Olive trees burn during a wildfire in Greece. Several hundred year old olive tree burns from inside and that is why it is extremely hard for firefighters to control and extinguish the fire in olive trees fields. When trees die by fire, they release into the atmosphere the carbon stored within them. This is why the effect of wildfires on emissions is among the most feared climate feedback loops - that the world's forests, which have typically been carbon sinks, would become carbon sources, unleashing all that stored gas.More burning only means more global warming, which only leads to more burning. Severe heat and drought fuel wildfires. Rising temperatures evaporate moisture from the ground, drying out the soil, and making vegetation more flammable. As drought and heat continue with rising greenhouse gas emissions, we expect more wildfires in years ahead. The fact that global warming is now hitting its wealthiest citizens is a sign of just how hard, and how indiscriminately, it is hitting.

Lost Species Day 2023: Can We Live?

15 November - 10 December

ONCA’s events programme for Lost Species Day 2023 consists of a series of participatory sessions offering space to explore the ways in which extractivism and colonialism drive and depend on terrible erasures of cultures, species, ways of life, and ecological communities.

Lost Species Day (or Remembrance Day for Lost Species/ RDLS, November 30) is a recurring annual opportunity to counter mainstream narratives around ‘progress’ and ‘development’ through grassroots storytelling, community connection, celebrating and visioning alternative ways of seeing, feeling and being.

Lost Species Day 2023 takes place in the context of devastating colonial violence and civilian bloodshed in Israel and Palestine, as well as ongoing armed conflicts in many other places. The giants behind these brutalities are the military-industrial complex: arms manufacturers, extractivist industries and fossil fuels, states, politicians and corporations vying for control of the Earth’s resources at any cost. The flames of this violence consume and kill the most vulnerable people, along with the places, ecological communities and webs of life they call home.

Please join us in the gallery and online for Can We Live? ONCA’s Lost Species Day 2023 programme. The name Can We Live? is inspired by the title of Fehinti Balogun’s film, which opens the programme.

The programme

15 November – 10 December: Can We Live?

For Lost Species Day this year, we dedicate the ONCA window gallery to a call for a ceasefire in Palestine now. The olive tree symbolises the connection of families and livelihoods to the earth – olive trees are at the centre of webs of interdependence, and the violence against them prefigures, enables and echoes the killing of humans.  The systematic destruction of olive trees to attack Palestinian food sovereignty and economic autonomy exemplifies the colonial violence that Lost Species Day seeks to highlight.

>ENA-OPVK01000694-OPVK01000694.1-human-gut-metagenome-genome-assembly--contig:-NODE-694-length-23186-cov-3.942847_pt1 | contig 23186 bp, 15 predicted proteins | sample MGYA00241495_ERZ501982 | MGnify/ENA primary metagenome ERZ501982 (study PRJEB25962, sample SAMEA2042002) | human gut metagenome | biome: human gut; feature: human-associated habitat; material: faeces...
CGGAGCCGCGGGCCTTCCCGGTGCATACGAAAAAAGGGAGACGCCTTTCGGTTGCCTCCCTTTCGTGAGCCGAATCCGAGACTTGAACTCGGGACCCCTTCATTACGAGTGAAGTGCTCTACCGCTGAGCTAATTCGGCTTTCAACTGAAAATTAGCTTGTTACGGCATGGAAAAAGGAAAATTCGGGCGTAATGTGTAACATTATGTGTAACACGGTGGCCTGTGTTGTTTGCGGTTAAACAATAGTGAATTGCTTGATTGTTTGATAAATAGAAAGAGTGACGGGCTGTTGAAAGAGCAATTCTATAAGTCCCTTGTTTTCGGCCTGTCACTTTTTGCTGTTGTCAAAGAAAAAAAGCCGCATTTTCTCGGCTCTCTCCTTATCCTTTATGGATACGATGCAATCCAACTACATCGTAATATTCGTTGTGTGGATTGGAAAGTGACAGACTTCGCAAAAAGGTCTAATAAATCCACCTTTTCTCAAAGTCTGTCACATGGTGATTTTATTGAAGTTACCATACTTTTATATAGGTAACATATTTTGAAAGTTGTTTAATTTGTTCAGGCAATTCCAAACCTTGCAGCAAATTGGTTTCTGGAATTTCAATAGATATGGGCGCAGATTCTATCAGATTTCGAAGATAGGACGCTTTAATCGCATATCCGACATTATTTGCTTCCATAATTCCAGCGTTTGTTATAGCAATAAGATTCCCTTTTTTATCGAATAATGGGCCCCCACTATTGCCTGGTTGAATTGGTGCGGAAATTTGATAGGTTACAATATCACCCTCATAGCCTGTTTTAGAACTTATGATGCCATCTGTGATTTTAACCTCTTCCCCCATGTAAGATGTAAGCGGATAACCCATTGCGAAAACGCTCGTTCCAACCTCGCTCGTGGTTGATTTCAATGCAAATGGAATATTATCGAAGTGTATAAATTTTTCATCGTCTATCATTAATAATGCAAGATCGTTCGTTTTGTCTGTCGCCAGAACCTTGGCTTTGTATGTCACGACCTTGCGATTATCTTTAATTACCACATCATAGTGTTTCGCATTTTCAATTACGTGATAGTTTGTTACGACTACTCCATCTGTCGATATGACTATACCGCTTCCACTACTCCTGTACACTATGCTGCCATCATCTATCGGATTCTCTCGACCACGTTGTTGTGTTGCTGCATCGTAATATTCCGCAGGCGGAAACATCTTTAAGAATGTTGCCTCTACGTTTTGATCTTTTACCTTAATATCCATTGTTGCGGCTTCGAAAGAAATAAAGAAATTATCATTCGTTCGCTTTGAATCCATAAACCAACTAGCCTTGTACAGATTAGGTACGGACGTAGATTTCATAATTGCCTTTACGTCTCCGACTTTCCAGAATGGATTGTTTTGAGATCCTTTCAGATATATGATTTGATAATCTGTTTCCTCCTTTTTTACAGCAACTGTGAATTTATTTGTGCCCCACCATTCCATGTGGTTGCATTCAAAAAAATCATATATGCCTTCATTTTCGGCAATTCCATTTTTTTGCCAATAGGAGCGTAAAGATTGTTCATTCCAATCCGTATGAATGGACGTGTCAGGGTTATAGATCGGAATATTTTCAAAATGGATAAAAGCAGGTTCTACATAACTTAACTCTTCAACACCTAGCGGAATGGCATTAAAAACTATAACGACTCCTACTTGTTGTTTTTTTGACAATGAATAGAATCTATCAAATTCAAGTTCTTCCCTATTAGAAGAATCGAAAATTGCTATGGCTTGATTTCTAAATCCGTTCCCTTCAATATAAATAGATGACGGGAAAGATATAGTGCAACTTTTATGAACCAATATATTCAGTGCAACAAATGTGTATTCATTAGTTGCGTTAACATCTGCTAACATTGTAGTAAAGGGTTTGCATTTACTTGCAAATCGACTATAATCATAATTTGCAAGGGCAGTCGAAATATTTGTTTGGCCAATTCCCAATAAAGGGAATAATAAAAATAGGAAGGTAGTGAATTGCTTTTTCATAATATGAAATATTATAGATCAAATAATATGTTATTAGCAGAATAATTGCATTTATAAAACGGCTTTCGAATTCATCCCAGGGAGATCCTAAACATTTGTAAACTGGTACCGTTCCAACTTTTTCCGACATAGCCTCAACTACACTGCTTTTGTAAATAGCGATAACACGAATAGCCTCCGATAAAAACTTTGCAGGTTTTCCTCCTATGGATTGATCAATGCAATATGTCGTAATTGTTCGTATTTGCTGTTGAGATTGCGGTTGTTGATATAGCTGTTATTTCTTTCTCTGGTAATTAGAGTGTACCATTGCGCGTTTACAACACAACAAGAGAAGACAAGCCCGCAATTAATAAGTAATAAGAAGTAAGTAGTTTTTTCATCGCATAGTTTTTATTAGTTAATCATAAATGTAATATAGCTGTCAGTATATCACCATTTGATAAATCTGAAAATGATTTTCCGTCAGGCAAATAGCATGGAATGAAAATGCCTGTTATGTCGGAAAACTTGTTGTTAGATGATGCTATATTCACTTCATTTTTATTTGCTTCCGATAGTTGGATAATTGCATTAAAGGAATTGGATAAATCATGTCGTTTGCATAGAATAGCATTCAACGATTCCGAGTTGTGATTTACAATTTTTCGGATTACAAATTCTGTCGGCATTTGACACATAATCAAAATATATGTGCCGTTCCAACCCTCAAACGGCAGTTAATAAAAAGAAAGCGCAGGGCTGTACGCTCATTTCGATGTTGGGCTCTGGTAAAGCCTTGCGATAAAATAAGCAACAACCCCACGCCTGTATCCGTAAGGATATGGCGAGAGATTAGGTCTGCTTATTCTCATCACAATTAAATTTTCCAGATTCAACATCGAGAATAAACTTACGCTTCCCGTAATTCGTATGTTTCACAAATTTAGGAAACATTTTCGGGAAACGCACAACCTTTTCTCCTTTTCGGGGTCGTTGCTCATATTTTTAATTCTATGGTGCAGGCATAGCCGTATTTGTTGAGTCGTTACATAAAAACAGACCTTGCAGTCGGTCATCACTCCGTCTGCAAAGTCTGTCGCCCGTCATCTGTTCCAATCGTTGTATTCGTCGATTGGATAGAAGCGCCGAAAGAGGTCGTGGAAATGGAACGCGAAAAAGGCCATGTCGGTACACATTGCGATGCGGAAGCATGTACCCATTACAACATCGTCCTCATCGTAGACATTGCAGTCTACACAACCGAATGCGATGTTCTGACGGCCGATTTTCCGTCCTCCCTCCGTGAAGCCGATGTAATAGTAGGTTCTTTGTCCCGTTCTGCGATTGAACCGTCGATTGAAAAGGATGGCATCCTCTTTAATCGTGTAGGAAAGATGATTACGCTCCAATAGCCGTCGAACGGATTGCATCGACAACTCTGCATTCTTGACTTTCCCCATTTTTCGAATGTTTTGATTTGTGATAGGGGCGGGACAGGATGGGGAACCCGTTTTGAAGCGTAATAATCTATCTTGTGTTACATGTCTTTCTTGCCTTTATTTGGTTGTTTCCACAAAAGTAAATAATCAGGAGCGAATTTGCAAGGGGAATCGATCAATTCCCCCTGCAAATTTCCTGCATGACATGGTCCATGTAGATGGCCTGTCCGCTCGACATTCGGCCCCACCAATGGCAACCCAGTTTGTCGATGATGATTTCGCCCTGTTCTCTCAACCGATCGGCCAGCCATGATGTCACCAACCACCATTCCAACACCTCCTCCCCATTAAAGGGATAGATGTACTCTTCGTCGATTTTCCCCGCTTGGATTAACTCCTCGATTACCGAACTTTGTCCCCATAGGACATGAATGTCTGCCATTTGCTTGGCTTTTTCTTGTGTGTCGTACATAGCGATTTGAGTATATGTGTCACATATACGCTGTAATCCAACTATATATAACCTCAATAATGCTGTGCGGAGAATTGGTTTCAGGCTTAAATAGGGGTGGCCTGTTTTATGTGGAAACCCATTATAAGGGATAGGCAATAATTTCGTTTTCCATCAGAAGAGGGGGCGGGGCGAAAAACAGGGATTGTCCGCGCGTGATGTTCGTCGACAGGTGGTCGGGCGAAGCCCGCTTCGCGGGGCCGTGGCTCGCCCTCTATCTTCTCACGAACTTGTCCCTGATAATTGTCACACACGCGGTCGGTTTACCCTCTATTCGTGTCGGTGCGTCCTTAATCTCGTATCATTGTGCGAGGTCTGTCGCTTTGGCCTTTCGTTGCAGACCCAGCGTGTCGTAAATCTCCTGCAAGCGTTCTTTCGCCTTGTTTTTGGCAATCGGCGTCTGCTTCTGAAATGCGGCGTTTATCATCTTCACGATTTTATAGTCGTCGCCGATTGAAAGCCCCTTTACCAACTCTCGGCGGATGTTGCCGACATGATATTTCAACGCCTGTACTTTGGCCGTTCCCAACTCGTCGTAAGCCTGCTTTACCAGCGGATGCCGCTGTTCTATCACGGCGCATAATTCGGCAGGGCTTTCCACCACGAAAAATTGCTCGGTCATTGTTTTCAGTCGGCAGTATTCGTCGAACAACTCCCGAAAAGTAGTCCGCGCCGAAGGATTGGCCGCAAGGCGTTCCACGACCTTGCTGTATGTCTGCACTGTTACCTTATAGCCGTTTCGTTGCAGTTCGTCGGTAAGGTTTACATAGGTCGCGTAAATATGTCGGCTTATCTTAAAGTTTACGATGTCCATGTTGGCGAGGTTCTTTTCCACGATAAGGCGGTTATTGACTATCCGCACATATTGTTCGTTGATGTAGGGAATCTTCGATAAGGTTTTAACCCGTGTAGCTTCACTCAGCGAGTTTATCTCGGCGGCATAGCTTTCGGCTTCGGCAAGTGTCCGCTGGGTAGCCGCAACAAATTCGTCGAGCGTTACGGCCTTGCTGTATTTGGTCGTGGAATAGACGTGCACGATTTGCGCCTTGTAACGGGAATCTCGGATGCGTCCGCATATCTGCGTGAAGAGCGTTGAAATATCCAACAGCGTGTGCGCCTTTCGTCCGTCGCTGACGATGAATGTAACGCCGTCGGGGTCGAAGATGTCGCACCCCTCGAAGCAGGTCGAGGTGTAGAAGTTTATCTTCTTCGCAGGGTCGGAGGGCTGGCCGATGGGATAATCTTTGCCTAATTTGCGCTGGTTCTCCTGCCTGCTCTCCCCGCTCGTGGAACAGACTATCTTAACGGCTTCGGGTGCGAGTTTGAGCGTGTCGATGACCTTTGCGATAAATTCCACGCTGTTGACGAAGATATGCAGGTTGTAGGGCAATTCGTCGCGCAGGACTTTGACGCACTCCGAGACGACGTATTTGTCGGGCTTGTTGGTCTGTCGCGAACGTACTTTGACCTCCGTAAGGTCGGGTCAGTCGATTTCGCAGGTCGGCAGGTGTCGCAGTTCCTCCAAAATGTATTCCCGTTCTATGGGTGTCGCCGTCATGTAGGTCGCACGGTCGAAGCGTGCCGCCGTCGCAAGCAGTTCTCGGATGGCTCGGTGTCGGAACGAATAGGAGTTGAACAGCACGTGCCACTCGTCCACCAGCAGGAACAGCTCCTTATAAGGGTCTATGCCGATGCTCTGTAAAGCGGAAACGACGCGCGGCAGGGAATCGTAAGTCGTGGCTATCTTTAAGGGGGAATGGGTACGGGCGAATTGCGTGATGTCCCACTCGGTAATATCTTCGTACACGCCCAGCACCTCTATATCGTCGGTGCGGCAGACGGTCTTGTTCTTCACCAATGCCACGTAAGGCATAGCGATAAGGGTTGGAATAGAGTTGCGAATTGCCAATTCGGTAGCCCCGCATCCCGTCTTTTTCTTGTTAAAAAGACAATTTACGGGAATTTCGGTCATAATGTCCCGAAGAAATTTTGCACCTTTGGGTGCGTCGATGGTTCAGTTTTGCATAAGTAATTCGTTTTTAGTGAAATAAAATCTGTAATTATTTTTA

15 November, 6.30 – 8.30pm: Can I Live? by Fehinti Balogun

We are delighted to launch the programme with a screening of this lyrical film by Fehinti Balogun with Complicite, which looks at colonialism through the lens of climate and social justice, making links between oppression and resistance among communities in the UK and the global south. With a post-show discussion with Complicite impact producer Samia Dumbuya.

25 November: Family day at ONCA

For children and families, a creative day in the gallery exploring the stories of extinct species and celebrating the resilience, beauty and brilliance of those who remain.

30 November (online) 6.30 – 8pm: Spells to Bind Giants 2 – FIRE

Join Lost Species Day co-founders Feral Theatre online for their second RDLS Spells to Bind Giants workshop. Participants will explore the power of intentional words and image-making to generate a sense of collective power and agency in the face of overwhelming loss.

2 December, 1 – 5pm: The Last Dance

How might we deal with irreversible change and the aftermath of loss? What might happen when people face impossible choices? Join Feral Theatre in the gallery and witness The Last Dance, a durational performance installation centred around a suspended sculpture partnered by the performers in a strange dance as they navigate its form changing over the course of several hours. The piece is a study of loss, grief, tipping points and cycles. 

5 December (online), 6 – 8pm: ONCA Climate Café

Join ONCA’s team of facilitators for the last ONCA Climate Café of 2023. We’ll be gathering online so that people anywhere can come into community around Lost Species Day and share thoughts and feelings about extinct and critically endangered species, cultures, lifeways, and ecological communities.


Image credit: Milo Bicanski / Climate Visuals Countdown